A US government watchdog says it will examine whether the Federal Bureau of Investigation followed proper procedures in its probe of Democratic presidential candidate Hillary Clinton’s use of a private email server.
The inspector general’s announcement comes amid outcry from Democrats who say Clinton’s election loss to Donald Trump was in part due to Comey’s bringing Clinton’s emails back into the public spotlight less than two weeks before the vote.
The Justice Department’s Office of Inspector General said its probe would focus in part on decisions leading up to public communications by FBI director James Comey regarding the Clinton investigation, and whether underlying investigative decisions may have been based on “improper considerations.”
Although the FBI ultimately decided not to refer Clinton’s case for prosecution, Comey aroused suspicion that may have diminished trust in Clinton among voters.
The controversy involved Clinton’s use of a private email server for official correspondence when she was secretary of state under President Barack Obama, including for messages that were later determined to contain classified information.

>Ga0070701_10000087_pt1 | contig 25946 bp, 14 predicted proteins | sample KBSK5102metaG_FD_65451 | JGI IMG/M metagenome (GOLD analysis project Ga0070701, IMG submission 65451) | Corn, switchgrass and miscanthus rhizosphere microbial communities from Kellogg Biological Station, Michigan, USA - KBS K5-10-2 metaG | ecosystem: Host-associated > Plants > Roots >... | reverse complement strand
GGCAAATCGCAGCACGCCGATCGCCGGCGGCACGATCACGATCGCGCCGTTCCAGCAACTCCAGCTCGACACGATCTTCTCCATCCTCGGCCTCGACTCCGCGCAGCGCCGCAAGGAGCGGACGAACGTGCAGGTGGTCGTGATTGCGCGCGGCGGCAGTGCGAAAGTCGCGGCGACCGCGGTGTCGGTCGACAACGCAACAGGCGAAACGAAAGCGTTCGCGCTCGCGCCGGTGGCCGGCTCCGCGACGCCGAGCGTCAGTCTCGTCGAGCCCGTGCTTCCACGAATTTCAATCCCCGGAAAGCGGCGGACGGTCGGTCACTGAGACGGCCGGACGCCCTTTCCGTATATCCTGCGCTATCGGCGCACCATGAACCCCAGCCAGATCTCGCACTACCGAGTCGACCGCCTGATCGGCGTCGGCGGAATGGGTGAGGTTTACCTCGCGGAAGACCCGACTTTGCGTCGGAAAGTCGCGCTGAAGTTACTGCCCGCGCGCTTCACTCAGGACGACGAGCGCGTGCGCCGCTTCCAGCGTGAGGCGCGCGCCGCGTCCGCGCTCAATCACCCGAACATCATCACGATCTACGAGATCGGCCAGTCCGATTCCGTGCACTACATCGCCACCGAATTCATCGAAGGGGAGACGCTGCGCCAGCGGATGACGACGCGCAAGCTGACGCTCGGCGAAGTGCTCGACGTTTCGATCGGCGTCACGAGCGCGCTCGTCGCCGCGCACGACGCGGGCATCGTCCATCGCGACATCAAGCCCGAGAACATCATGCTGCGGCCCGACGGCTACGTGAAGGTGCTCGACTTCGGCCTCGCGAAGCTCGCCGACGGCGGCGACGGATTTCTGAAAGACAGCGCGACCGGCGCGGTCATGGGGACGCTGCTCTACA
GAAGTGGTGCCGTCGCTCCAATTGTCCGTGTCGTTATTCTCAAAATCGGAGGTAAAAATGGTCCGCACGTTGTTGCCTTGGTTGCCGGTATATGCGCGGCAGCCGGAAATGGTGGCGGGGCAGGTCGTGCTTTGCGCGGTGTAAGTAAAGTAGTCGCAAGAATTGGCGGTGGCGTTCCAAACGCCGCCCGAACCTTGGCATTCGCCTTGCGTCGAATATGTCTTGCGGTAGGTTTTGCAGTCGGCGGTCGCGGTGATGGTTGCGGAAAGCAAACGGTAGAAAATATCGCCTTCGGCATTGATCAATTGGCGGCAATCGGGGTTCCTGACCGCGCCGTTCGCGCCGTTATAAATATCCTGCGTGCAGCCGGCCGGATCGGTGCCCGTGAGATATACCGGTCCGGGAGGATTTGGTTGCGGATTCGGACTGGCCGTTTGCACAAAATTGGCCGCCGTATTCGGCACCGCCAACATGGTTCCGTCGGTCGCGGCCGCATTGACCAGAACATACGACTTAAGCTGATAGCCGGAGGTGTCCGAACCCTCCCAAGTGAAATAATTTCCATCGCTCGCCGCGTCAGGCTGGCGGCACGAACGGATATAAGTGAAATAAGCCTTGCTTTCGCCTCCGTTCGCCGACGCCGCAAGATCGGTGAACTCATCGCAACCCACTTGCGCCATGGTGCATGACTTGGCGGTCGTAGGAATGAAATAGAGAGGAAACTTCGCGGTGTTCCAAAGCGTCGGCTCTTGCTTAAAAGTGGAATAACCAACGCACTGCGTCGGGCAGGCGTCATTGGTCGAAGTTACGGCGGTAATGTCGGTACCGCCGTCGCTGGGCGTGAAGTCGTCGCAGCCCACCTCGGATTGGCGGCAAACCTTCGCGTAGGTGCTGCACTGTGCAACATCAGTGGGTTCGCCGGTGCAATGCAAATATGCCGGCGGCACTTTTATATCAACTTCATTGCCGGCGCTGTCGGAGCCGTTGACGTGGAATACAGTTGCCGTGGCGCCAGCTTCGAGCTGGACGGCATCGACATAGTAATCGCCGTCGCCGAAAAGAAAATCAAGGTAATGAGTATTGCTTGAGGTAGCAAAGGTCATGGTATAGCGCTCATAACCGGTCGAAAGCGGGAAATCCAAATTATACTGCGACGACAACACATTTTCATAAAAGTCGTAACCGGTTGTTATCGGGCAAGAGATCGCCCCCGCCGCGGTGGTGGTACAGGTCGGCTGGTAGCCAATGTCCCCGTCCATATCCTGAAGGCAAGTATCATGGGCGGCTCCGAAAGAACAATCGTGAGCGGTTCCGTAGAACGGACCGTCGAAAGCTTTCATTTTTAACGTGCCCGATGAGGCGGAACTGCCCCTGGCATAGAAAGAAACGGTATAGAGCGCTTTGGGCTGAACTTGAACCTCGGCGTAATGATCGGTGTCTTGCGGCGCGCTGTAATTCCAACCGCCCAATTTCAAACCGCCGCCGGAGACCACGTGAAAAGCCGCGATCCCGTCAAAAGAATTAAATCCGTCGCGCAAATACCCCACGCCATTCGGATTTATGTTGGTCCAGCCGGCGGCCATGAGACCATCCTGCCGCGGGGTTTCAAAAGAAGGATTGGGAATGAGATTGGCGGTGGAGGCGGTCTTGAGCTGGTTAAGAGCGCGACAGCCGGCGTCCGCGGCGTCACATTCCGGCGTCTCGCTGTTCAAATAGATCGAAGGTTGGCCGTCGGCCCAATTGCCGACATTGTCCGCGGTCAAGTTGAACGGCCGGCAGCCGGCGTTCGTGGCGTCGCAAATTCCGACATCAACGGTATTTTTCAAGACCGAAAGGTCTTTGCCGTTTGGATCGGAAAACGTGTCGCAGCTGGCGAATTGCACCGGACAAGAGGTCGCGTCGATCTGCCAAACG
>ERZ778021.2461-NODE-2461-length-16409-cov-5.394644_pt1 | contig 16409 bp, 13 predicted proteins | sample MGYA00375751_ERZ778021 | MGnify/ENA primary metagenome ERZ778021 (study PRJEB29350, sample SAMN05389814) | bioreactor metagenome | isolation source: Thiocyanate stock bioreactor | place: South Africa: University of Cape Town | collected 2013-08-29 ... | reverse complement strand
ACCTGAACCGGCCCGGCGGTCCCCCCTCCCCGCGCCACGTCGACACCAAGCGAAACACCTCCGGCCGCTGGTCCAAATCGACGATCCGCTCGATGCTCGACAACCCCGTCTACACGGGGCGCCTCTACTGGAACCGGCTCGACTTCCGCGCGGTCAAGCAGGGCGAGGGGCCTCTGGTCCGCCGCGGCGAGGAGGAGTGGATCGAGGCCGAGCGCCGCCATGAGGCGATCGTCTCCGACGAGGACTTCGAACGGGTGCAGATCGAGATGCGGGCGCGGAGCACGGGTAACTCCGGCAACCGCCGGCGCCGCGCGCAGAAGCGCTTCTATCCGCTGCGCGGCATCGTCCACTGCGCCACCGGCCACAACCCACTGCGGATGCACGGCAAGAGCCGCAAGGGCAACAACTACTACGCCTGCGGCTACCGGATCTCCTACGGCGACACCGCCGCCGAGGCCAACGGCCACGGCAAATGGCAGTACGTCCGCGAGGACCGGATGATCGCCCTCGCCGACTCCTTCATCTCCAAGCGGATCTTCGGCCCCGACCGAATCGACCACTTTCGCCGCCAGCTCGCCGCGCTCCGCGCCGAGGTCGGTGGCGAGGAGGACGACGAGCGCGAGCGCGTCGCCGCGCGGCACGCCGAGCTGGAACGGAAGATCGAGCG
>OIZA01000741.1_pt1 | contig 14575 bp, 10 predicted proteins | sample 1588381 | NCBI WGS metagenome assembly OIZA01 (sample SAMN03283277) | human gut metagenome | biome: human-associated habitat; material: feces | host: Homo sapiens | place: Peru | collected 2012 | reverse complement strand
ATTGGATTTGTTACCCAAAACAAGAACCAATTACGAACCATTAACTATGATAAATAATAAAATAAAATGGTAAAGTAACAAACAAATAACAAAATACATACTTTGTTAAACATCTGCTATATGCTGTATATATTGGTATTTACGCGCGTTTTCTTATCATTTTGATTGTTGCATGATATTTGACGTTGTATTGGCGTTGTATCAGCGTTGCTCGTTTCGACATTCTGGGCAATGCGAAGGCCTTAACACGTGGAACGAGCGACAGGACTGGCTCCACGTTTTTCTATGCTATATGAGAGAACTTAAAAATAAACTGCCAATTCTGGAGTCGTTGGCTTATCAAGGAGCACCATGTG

Comey publicly announced the status of the agency’s investigation into Clinton’s emails two times in 2016.
In July, Comey held a press conference and testified before Congress to explain why the FBI had decided not to refer Clinton for prosecution, explaining that she was “extremely careless” but should not be charged with gross negligence or any other federal crime.
In October, less than two weeks before the November 8 election, Comey said the FBI was continuing the investigation because of new emails found on the computer of disgraced former politician Anthony Weiner, the husband of one of Clinton’s top aides.
On November 6, Comey said the investigation into Weiner’s computer produced no new evidence that would incriminate Clinton.
Brian Fallon, Clinton’s spokesman, told MSNBC on Thursday that Comey’s actions “cried out for an independent review.”